In 1991, with peace breaking out all over the world and war business dropping off, the U.S. Congress said that the game for AEDC was going to face amputation through drastic cutbacks-a 30% to 40% budget cut.
Not that things had been in such great shape before that news arrived.
The base and all its varietal problems was about to be transferred to its new Commander: Colonel William Rutley.
With multiple advanced engineering and business degrees, he had started out flying as an F-4 crewmember back in the Vietnam days and had grown into a specialist in project management, orchestrating complex teams for operations, planning, research, development, and production of complex weapon systems. Most recently, he had been the Director of the F-16 International Program where he headed developing, delivering, and supporting airplanes to seventeen countries plus the United Nations.
Col. Bill elaborated on the situation. "The F-16 work was wild and wonderful. Some of the program participants are normally very hostile to each other, like the Greeks and Turks, the Egyptians and Israelis, and the Japanese and Koreans. We had to work very hard at understanding cultures and figuring ways to get people together into a common place to get things done. So it was quite fascinating."
The brass decided that a guy who had done just fine dealing with centuries-long enmities like Greece and Turkey, or Japan and Korea, was the right one to handle difficulties at Arnold.
John Poparad, Program Director of OAO Corporation, observes: "You will never meet another guy like Col. Rutley. He is an outstanding leader. He runs a very disciplined military organization. Rutley was an equal opportunity order-giver; he didn't care if you were contractor, civilian, or military."
Col. Bill quickly evaluated the situation:
When I arrived there, I was briefed by everyone in the place. A lot of Total Quality Management and other good things were happening.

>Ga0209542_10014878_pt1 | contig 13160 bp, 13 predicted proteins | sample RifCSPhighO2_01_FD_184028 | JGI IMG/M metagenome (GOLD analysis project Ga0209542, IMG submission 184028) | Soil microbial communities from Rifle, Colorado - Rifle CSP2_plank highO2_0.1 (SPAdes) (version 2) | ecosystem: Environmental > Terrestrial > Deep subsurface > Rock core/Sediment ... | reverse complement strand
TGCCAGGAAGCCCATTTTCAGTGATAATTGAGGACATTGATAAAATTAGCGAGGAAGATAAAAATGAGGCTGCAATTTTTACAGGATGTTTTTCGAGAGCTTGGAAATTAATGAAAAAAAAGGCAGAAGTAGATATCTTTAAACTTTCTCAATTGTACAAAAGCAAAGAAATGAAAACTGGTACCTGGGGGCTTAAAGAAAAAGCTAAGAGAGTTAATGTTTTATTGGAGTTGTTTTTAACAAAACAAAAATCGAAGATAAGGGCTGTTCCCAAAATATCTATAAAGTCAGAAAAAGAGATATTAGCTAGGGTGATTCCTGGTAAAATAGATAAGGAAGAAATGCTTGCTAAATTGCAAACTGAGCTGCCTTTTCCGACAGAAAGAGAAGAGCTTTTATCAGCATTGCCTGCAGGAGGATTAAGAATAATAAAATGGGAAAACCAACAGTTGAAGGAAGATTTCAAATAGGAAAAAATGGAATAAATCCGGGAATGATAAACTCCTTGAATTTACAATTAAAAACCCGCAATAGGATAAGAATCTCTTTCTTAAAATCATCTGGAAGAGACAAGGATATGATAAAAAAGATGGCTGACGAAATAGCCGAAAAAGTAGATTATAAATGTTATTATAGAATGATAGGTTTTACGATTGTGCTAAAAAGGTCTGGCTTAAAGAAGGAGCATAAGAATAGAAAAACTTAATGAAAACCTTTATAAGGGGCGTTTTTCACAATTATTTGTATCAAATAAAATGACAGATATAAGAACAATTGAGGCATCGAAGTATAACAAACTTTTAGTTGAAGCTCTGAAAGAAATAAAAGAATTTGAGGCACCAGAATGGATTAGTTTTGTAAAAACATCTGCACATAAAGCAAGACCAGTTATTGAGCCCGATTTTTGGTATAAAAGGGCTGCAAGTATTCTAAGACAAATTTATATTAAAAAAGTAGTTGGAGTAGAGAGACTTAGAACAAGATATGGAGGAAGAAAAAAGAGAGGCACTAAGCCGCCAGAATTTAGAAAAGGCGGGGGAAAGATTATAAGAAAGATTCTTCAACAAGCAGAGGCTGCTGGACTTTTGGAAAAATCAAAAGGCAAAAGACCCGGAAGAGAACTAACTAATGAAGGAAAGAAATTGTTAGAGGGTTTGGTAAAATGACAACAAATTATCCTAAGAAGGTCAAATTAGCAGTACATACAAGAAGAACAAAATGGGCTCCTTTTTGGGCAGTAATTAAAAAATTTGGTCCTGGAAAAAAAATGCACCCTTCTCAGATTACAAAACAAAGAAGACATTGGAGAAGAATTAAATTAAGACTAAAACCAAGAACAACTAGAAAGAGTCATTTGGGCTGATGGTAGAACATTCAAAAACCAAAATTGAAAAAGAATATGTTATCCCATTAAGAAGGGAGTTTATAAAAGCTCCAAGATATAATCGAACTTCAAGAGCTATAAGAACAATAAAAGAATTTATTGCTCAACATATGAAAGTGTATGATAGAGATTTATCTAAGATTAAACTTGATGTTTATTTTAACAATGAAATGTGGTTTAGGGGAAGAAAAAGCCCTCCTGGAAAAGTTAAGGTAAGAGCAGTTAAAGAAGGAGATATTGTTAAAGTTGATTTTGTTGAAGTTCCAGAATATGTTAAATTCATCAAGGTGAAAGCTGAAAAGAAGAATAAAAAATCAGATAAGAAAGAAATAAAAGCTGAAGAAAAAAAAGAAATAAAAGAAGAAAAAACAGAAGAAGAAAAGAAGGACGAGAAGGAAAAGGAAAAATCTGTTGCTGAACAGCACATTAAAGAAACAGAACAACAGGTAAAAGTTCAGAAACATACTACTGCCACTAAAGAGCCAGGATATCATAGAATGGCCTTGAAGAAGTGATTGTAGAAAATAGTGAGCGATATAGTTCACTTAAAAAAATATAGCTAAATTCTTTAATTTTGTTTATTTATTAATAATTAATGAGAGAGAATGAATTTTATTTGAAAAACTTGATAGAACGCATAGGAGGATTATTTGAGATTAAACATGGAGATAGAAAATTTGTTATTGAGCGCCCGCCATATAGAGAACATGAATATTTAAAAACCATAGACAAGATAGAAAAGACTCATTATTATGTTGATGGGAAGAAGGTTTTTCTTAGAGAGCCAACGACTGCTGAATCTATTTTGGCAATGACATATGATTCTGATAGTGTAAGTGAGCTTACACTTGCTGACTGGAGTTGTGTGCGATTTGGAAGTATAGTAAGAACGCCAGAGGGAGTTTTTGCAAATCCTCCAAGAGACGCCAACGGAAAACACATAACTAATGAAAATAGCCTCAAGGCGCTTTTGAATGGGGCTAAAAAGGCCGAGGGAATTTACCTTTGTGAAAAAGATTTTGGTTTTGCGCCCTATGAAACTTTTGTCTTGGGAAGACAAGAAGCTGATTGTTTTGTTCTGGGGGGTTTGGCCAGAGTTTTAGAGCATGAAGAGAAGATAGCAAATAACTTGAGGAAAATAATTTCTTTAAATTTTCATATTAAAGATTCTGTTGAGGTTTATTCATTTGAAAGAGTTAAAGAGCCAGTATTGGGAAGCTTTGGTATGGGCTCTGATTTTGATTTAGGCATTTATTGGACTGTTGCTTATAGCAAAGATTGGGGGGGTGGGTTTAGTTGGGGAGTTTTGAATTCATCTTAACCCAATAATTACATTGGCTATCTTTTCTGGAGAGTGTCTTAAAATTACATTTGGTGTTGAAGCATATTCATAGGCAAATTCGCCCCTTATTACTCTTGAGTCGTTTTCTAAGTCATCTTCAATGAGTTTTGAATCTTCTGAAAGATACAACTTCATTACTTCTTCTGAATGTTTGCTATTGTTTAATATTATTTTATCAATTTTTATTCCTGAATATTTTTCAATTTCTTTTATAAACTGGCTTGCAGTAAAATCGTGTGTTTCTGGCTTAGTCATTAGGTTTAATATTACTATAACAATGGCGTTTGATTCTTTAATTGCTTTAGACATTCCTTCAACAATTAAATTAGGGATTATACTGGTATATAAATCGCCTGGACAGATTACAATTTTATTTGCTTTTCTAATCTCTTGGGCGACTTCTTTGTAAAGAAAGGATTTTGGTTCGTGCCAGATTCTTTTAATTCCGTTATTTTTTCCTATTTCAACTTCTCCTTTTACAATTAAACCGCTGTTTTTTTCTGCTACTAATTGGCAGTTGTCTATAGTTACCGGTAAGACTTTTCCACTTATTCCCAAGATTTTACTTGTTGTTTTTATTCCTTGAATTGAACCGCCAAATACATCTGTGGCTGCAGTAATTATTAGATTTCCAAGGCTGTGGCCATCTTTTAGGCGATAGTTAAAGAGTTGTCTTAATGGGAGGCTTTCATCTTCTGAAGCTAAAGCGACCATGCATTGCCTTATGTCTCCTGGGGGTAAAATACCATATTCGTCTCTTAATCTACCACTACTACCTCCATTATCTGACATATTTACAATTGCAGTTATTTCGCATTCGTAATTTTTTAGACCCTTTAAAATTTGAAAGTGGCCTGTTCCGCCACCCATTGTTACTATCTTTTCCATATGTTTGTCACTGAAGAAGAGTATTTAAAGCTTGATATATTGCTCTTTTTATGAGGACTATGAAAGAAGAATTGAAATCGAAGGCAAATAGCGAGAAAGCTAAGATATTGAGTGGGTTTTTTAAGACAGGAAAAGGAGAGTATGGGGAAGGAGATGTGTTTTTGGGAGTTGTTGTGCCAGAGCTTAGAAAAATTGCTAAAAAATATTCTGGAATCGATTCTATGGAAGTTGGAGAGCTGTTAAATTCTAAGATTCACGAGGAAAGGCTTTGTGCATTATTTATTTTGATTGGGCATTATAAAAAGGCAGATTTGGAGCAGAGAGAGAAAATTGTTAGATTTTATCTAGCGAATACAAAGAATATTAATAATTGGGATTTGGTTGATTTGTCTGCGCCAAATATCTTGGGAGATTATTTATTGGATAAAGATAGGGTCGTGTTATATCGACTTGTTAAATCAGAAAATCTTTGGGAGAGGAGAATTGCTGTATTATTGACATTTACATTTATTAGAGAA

But there was a general belief in a continued downsizing into less activity and fewer people. An analysis revealed we were on a downhill slide. Either we had to accept this as inevitable and for the public good-the public having decided they wanted less of us. Then perhaps that would be how we would go-a way to fade away gracefully.
The other alternative was to offer a higher level of good to our customers and the nation. It was also obvious that our activities were too scattered, and there was really not enough identity-building being done.
Col. Bill had substantial personal control of AEDC-more than the typical corporate CEO. He could operate autonomously as long as he got things done, and he answered only to one person in the Air Force, a four-star general. He could ignore anyone else if he wanted to. He didn't.
His challenge to AEDC was "What will the situation be at AEDC after the year 2000?" Col. Bill recalls the reluctant response:
We had dialogue on that. First, they said, we are too busy. It's hard to take time off from doing the work to pay attention to this question.
I said that we were going to have to decide what we were going to be in forty years. We were going to have a tough time doing that while at the same time we were trying to serve our customers every day. But we were going to do it.
Second, we did not have anything that resembled a change agent. I said I wanted to bring in someone who didn't know us, but who could understand us and partner with us.
Until now AEDC's change agents had been consultants who came in once per year and did surveys. That was of very little value and the changes were minor. As part of my Master's degree, I had done work on organizational change. I realized that intensity and long-term involvement were critical.
I had longitudinal data on the impact of brief consulting visits, and had said to my base commander, "You need to stop this. You are wasting time and money. You look at the written comments on each survey, the drop-off in the surveys, the indicators. You are hurting the organization more than helping it when other people are not involved or committed. Get a consultant to come in and do it right or not at all." They were only spending $25,000 per year. This consultant comes in and does a couple of seminars with a few people and then we sent out a survey. I suggested they just stop it, and they did. It would be better to spend $100,000 and get some intensity. I said they should just figure out what they want to be and go get that done-make a commitment.
But Col. Bill found that there was one type of short-term consulting work that had achieved interesting results prior to his arrival. In January 1991, based on a personal recommendation, an AEDC group had gone down to Orlando to an MG Taylor management center and spent three days creating a strategic plan.
The plan got all kinds of accolades. It looked like a neat plan. I asked what they had done with it, and they said "absolutely zero."